Security Professionals

Each epoch offers its own particular opportunities for an enterprising young man looking to make a start. If I’d come of age in turn of the century Liverpool, I’d have been a hard working dock laborer; in 1960’s Texas, a young oilman. In turn of the century Provo, Utah, there was but one choice for a self-starting take-charge young buck in need of summer work: door-to-door sales. In the spring of 1998, the pest control game was in decline and there were some new hotshots making waves around town. My hardscrabble friends and I checked out the ProtectAmerica Security Systems Informational Pizza Party that year, and our lives were never the same.


The numbers on offer were impressive, though never very easy to precisely nail down. We took it as evidence of our own naiveté that we couldn’t figure out whether your 12% super-seller escrow bonus kicks in between your gold and platinum level merit awards, or after your management star upgrade. But Oliver and Becton always had answers, the kind of answers that penetrate you with good sense and then instantly evaporate into the pepperoni air. Regardless, the bottom line numbers were easy to understand: If you had disfiguring acne and the kind of demeanor that causes young mothers to draw their children closer, you were looking at around $100,000 for the summer. For a group of impressive, charming young strivers like us . . . well, Ollie and Becton will let you do the math.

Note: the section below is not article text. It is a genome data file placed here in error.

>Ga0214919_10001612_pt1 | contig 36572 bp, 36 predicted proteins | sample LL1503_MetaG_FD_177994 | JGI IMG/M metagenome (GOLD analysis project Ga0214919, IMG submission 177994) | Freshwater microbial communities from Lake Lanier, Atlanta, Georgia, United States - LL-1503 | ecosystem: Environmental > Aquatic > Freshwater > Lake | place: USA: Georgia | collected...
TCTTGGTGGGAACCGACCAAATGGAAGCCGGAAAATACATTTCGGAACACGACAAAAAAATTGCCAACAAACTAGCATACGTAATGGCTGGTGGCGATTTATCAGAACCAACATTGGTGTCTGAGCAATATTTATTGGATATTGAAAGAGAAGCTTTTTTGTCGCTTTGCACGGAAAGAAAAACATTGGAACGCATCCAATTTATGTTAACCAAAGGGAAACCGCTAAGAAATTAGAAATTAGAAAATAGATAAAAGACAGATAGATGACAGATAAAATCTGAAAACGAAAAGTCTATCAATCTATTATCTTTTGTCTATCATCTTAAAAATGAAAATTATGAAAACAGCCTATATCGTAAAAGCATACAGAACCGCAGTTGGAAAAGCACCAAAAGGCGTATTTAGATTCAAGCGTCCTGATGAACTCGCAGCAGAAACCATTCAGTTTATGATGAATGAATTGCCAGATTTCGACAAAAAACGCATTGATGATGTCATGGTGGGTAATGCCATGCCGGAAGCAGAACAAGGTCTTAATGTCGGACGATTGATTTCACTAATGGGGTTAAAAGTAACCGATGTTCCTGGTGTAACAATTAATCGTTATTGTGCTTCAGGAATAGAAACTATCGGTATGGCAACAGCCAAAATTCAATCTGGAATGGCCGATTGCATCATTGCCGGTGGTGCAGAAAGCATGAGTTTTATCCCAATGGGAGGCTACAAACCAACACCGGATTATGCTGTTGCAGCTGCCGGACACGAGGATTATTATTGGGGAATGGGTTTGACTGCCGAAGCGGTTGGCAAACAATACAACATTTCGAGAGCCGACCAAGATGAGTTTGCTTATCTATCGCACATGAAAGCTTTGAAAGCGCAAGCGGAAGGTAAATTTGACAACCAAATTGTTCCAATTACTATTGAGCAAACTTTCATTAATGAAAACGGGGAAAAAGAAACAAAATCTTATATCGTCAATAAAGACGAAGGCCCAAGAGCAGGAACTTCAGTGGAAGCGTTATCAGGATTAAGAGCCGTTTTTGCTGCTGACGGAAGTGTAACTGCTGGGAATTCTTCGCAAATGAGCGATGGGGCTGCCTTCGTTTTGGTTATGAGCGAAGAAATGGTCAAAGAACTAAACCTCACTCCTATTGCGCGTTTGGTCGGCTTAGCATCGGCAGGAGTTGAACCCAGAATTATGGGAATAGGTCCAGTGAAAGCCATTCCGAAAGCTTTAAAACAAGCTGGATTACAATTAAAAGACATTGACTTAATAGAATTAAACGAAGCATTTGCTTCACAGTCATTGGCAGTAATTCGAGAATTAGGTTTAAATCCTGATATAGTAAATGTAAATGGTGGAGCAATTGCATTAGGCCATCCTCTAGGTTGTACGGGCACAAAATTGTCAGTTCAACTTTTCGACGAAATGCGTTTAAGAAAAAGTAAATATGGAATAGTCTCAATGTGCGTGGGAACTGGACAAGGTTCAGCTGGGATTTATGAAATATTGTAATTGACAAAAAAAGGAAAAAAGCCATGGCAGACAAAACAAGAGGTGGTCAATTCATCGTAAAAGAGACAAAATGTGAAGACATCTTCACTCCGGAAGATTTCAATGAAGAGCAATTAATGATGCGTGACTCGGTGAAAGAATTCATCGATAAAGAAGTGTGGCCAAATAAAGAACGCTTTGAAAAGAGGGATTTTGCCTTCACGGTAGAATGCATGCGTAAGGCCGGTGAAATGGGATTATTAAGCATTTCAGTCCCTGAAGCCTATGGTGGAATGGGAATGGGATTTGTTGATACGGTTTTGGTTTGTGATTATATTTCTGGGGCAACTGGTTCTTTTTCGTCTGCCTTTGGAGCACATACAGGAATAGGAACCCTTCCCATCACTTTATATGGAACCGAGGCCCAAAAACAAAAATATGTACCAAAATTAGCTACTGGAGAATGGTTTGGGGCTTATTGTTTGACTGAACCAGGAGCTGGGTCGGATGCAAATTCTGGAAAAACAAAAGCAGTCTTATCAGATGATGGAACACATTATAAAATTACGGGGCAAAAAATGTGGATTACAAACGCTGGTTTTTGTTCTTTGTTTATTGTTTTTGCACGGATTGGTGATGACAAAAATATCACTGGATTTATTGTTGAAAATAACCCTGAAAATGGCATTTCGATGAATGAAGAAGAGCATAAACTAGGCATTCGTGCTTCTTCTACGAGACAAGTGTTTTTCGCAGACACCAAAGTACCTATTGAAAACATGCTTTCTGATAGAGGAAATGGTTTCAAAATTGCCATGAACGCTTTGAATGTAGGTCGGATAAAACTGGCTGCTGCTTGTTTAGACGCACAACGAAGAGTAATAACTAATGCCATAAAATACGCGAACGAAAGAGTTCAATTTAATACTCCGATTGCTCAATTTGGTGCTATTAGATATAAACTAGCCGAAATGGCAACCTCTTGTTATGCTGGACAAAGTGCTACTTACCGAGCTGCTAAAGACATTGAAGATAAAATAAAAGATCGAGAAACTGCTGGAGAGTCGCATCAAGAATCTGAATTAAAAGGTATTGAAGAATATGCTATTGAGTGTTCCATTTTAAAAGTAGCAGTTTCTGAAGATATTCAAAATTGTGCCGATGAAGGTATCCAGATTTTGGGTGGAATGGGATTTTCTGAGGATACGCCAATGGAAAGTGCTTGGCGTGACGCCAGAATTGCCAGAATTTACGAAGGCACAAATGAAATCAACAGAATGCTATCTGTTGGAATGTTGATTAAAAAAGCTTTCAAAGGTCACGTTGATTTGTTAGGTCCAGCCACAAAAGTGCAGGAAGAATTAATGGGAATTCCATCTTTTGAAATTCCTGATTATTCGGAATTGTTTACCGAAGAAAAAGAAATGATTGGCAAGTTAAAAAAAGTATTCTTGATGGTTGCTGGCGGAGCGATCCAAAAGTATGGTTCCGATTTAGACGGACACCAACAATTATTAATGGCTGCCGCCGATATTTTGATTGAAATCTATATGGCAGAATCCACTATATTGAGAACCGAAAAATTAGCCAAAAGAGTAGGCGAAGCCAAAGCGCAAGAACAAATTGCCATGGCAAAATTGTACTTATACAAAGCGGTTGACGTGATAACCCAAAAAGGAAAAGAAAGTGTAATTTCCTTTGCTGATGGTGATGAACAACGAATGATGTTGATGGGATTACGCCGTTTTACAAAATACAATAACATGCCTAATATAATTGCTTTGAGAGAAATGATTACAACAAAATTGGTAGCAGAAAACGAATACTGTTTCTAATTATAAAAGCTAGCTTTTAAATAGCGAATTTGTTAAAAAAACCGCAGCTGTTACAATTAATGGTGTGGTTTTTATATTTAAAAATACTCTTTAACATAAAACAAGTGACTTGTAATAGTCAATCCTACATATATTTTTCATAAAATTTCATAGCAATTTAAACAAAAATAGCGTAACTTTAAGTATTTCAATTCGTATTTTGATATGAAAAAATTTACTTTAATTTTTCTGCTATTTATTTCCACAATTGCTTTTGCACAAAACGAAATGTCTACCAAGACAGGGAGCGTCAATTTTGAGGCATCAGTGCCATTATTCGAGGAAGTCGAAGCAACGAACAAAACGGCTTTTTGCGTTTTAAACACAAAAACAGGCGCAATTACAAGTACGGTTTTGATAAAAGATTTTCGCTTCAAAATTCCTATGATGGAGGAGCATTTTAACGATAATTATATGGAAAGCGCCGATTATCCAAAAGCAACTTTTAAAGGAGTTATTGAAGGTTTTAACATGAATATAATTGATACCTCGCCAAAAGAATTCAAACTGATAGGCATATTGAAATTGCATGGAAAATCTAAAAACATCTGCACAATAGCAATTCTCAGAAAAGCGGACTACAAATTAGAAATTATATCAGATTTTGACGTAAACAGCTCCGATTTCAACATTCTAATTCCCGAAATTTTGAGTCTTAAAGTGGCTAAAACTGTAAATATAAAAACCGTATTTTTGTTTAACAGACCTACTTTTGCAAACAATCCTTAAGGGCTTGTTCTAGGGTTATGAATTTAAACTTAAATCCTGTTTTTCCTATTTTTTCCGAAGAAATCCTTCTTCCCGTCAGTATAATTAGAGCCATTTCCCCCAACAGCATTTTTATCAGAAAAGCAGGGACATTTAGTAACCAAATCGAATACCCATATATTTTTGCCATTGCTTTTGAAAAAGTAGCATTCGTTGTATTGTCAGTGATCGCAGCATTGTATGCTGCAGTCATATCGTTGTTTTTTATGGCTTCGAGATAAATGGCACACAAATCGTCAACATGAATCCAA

So one morning in early summer, four of us caravanned out of Farmington in four different cars, each packed with a few small possessions and unbounded optimism. No prospector ever headed west with higher hopes than we took with us on the high road to Denver, and no product bore more promise than our ProtectAmerica Basic Package with optional key fob and added glass break detection upgrades. We could almost hear those Colorado criminals making their relocation plans as the mile high skyline appeared on the horizon (A skyline that benefits greatly from being the next stop on the line from Cheyenne, by the way). Just kidding. I have no clue about the criminals. All anyone thought during the whole 10 hour drive was whether they’d save any of the $100,000 in summer commissions, or blow it in a month.

Our apartment was waiting for us. We had to arrange the cable TV for ourselves (NBA playoffs were the primary logistical concern), but everything else had been previously arranged by our super-competent manager, Jason. Some training was given, some glossy one-sheets passed around, and then we sacked out to rest for the work of the coming day.

Pounding pavement and knocking doors in the name of commerce and ambition is more invigorating than you might think. We were an energized group, fed on motivational chestnuts and a stew of sketchy crime statistics. We invaded those neighborhoods not only as salesmen, but as experts—educators partnering with our neighbors to cast out the criminals and take our communities back. “Just having this sign in your yard reduces your chances of a burglary by 20 percent, ma’am,” we’d say, “but of course only the full system is going to stop those committed criminals. And that’s the only way to get the free key fob too, but I don’t know if you’re the type of person who uses a set of keys . . .”